Fordham Graduate School of Arts and Sciences
|Motto||Latin: Sapientia et Doctrina|
Motto in English
|Wisdom and Learning|
|Affiliation||Roman Catholic (Jesuit)|
|Dean||Melissa Labonte, Ph.D.|
Established in 1916, the school provides instruction at two of the school's three campuses in the New York City area— at the university's main campus, Rose Hill, located in the Bronx; and the Lincoln Center, located in Manhattan's Upper West Side. The school offers a wide range of master's programs, doctoral degree programs, and certificates in traditional disciplines in liberal arts and sciences, as well as interdisciplinary programs.
The school stresses the advantage of its multiple identities: a graduate school of arts and sciences, a Catholic university, a Jesuit institution, and a school in New York City.
The Graduate School of Arts and Sciences was established at Fordham University in 1916, as well as a teachers college. Originally, the GSAS was housed in the Woolworth Building in Manhattan, and offered only eight courses, mainly anchored around philosophy and literature. The school was led by three Jesuits; Michael J. Mahoney, J.F.X. Murphy, and Terence J. Shealy; as well as one lay instructor, Condé B. Pallen. By 1920, the school employed a total of sixteen faculty members, and offered Master of Arts, Master of Science, Master of Philosophy, Licentiate of Philosophy, and Doctoral degrees. In 1921, the GSAS was reorganized into the modern departmental system it bears today. In 1933, a psychology department was introduced into the GSAS
In 1936, upon the completion of Keating Hall, the GSAS administrative headquarters were officially relocated to Keating. The same year, Hilaire Belloc joined the faculty, followed by Dietrich von Hildebrand in 1940, the latter of whom taught philosophy. Psychologist Anne Anastasi joined the faculty of the psychology department in 1947, and was the fourth woman to join the Fordham GSAS faculty. In 1967, Dr. Arthur Wayne Brown, a scholar in English literature, became the dean of the GSAS, and established two new Masters programs, in International Political Economy and Development, and Medieval Studies, the former of which would later be inaugurated in the political science department.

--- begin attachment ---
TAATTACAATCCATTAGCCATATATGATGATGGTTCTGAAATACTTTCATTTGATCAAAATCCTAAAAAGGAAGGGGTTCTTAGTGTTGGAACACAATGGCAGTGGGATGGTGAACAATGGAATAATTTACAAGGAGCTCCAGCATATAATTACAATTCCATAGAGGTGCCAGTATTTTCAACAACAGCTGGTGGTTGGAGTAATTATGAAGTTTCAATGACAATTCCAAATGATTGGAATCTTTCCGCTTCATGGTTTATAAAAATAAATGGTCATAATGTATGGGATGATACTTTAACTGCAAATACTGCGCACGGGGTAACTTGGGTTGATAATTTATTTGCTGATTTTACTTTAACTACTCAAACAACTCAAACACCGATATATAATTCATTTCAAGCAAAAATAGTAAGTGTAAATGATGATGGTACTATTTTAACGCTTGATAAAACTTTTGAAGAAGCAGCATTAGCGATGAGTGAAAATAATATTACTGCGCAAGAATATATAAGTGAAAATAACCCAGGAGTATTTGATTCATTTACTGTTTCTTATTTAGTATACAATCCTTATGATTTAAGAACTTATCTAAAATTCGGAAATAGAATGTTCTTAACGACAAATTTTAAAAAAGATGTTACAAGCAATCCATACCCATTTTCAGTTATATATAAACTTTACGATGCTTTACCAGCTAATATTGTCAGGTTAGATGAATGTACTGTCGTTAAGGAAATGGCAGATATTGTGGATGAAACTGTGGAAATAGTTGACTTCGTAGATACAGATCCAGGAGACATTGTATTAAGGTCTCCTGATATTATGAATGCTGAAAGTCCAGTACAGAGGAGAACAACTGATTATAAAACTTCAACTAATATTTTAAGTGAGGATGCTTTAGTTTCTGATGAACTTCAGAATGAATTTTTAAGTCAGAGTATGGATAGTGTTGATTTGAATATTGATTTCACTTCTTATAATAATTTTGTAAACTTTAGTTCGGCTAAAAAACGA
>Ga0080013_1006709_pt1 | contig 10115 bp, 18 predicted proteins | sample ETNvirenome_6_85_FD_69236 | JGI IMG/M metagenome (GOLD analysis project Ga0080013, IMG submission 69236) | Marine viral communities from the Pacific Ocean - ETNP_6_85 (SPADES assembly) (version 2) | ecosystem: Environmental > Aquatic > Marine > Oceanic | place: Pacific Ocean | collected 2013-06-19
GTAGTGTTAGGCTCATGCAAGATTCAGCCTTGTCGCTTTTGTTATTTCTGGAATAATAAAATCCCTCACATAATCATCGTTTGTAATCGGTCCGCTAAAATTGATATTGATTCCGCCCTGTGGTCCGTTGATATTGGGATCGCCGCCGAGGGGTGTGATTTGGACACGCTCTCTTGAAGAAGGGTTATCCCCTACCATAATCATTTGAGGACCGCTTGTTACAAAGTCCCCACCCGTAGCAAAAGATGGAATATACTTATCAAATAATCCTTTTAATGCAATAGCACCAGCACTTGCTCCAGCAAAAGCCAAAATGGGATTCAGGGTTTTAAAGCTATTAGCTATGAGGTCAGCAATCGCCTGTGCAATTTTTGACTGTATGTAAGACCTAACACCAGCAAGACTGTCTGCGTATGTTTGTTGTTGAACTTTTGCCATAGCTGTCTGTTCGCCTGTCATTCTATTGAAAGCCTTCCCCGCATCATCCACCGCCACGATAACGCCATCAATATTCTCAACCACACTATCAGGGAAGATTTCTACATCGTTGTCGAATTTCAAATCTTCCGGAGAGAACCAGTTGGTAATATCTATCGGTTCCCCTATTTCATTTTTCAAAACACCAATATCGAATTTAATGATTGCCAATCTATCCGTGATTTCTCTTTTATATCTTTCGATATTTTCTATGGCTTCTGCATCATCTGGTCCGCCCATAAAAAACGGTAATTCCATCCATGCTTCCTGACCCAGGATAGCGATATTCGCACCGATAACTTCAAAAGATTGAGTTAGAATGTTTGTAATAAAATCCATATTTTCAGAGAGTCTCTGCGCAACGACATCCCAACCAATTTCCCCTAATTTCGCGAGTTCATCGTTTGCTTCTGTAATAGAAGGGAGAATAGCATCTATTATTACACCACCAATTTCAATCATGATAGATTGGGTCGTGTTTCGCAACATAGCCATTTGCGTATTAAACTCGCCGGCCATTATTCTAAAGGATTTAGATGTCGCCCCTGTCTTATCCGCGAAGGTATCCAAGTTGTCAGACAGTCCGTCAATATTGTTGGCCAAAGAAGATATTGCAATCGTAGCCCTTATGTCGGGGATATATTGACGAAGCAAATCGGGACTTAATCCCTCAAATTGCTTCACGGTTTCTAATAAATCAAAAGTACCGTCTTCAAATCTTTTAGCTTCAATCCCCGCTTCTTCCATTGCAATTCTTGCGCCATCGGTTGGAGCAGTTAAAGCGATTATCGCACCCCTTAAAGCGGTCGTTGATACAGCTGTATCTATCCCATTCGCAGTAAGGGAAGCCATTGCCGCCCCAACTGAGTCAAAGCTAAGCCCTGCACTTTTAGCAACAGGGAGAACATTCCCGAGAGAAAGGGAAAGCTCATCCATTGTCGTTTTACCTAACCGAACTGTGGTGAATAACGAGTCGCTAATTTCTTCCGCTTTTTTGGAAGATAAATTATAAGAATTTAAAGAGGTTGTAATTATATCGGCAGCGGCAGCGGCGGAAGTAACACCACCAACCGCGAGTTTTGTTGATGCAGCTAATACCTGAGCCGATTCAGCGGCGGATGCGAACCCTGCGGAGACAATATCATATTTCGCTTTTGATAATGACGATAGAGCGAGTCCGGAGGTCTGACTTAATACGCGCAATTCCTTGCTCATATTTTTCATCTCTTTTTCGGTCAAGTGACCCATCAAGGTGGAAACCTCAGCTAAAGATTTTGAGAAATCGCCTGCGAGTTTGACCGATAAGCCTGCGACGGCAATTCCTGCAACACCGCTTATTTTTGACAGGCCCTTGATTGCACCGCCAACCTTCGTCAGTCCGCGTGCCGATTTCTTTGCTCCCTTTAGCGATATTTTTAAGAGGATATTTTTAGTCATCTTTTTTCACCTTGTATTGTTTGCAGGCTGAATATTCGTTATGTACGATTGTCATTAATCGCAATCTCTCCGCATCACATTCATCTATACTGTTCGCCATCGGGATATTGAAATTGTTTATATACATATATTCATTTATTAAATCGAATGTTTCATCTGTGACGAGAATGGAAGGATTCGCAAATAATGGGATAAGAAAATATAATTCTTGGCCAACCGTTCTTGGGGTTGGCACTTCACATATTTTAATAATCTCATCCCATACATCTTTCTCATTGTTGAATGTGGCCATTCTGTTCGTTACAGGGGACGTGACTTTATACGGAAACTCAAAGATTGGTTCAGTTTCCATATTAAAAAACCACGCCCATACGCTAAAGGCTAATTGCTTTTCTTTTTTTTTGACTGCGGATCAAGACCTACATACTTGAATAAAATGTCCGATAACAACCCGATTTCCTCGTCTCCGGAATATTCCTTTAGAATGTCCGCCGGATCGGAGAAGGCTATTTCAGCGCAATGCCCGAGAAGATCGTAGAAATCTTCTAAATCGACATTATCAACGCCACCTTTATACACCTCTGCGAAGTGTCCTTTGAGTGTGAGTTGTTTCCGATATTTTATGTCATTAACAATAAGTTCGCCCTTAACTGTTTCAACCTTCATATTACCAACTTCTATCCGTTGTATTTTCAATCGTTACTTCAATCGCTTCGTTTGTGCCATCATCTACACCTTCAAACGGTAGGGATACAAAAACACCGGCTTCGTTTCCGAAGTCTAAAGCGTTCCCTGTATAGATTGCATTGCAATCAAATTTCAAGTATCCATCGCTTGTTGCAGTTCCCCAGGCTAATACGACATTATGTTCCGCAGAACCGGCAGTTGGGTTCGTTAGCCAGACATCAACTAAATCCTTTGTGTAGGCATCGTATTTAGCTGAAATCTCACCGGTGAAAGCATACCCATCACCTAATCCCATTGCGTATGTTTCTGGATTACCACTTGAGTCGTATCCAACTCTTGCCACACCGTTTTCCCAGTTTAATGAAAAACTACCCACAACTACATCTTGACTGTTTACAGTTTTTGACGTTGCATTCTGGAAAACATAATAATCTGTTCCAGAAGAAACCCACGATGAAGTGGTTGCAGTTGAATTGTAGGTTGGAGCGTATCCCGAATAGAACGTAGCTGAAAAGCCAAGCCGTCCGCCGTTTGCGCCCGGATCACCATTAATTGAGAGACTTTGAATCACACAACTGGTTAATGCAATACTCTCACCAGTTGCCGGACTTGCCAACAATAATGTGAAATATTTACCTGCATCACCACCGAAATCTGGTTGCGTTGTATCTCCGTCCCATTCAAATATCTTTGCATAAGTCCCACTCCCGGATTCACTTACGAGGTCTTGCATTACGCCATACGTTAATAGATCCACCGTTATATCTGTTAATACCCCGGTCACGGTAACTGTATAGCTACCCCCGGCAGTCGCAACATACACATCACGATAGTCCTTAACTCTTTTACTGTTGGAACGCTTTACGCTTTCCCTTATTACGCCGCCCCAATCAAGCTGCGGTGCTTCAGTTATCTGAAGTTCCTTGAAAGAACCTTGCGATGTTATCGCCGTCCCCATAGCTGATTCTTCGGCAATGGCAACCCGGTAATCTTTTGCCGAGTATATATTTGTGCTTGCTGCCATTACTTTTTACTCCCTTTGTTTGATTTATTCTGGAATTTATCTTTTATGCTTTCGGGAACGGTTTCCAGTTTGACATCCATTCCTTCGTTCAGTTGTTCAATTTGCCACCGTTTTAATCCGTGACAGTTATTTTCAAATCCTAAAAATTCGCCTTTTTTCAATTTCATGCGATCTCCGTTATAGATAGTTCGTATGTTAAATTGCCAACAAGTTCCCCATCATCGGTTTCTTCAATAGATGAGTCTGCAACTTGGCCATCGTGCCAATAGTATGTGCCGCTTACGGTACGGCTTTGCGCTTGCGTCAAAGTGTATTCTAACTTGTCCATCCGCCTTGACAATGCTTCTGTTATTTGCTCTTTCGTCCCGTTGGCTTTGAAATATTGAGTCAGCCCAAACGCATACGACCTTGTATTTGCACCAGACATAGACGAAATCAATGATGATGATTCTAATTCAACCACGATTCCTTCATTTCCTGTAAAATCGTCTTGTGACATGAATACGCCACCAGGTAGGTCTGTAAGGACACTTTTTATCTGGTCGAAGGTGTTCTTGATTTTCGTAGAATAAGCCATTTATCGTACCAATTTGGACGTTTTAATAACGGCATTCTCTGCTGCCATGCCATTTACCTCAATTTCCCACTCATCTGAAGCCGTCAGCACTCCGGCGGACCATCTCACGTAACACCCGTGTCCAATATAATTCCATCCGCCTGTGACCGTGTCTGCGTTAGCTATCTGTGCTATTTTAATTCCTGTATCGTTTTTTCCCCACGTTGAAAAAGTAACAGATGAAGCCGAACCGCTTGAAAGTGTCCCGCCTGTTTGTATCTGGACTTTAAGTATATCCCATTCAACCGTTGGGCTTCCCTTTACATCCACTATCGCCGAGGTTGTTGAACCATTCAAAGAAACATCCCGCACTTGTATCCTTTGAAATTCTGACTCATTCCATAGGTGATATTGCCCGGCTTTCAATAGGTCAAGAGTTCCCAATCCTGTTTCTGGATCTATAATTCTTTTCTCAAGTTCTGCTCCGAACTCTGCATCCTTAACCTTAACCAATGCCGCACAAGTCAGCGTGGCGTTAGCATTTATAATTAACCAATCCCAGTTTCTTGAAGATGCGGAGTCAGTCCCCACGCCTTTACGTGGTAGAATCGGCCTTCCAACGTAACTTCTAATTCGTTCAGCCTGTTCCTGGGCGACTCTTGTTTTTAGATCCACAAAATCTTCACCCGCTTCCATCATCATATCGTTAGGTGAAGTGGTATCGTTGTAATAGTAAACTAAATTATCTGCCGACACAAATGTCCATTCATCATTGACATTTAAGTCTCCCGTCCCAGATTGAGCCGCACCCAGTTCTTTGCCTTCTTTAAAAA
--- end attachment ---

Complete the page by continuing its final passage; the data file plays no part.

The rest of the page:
After the September 11th attacks, Professor Orlando Rodríguez—the chair of the department of sociology, whose son died in the World Trade Center—began teaching a graduate course on the history of terrorism at the GSAS. In 2008, the Fordham GSAS was selected by the United Nations for membership in its Academic Impact Initiative. Two years later, the university completed construction on a residential cabin for biology graduate students at the Louis Calder Center in Armonk, New York.
Fordham GSAS is primarily located on Fordham's Rose Hill campus, headquartered in Keating Hall, though some classes are offered at the Lincoln Center campus. Students are offered university housing near campus, but most graduate students find off-campus housing on their own.
Reputation and rankingsEdit
Fordham's various graduate programs have also been ranked by the U.S. News & World Report: In 2017, the graduate program of Education was named the 45th best in the United States; its English graduate program was ranked 51st in the nation, while its history and sociology programs were ranked no. 79 and 102, respectively. The graduate program in social work was ranked the 22nd best social work program in the United States, while the university's clinical psychology and psychology programs ranked no. 74 and 141, respectively.
Notes and referencesEdit
- "Fact Book: Enrollment" (PDF). Fordham University. Office of Institutional Research. Retrieved April 10, 2017.
- Schroth 2008, p. 111.
- "GSAS Historical Timeline". Fordham University. Retrieved April 9, 2017.
- Schroth 2008, p. 120.
- Schroth 2008, p. 154.
- "Graduate Programs". Fordham University. Retrieved April 9, 2017.
- "Fordham University: Graduate Programs - Graduate Rankings". U.S. News & World Report. Archived from the original on 2017-03-14.